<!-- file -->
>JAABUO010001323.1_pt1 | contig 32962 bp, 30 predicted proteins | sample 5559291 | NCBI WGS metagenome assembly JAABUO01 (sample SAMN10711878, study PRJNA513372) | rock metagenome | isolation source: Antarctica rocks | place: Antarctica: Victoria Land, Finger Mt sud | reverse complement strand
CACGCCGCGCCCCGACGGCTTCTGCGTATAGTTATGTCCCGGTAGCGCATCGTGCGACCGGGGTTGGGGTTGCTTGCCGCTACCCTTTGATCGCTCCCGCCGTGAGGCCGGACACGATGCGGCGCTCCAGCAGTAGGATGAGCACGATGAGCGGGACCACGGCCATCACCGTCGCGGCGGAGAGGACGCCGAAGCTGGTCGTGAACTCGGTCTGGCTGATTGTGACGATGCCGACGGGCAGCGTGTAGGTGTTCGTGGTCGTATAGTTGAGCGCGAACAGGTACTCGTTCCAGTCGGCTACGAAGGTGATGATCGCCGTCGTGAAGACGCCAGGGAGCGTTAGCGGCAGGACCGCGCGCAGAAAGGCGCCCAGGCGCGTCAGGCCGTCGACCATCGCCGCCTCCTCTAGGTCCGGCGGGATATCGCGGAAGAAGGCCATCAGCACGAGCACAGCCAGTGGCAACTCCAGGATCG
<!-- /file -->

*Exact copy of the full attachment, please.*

>JAABUO010001323.1_pt1 | contig 32962 bp, 30 predicted proteins | sample 5559291 | NCBI WGS metagenome assembly JAABUO01 (sample SAMN10711878, study PRJNA513372) | rock metagenome | isolation source: Antarctica rocks | place: Antarctica: Victoria Land, Finger Mt sud | reverse complement strand
CACGCCGCGCCCCGACGGCTTCTGCGTATAGTTATGTCCCGGTAGCGCATCGTGCGACCGGGGTTGGGGTTGCTTGCCGCTACCCTTTGATCGCTCCCGCCGTGAGGCCGGACACGATGCGGCGCTCCAGCAGTAGGATGAGCACGATGAGCGGGACCACGGCCATCACCGTCGCGGCGGAGAGGACGCCGAAGCTGGTCGTGAACTCGGTCTGGCTGATTGTGACGATGCCGACGGGCAGCGTGTAGGTGTTCGTGGTCGTATAGTTGAGCGCGAACAGGTACTCGTTCCAGTCGGCTACGAAGGTGATGATCGCCGTCGTGAAGACGCCAGGGAGCGTTAGCGGCAGGACCGCGCGCAGAAAGGCGCCCAGGCGCGTCAGGCCGTCGACCATCGCCGCCTCCTCTAGGTCCGGCGGGATATCGCGGAAGAAGGCCATCAGCACGAGCACAGCCAGTGGCAACTCCAGGATCG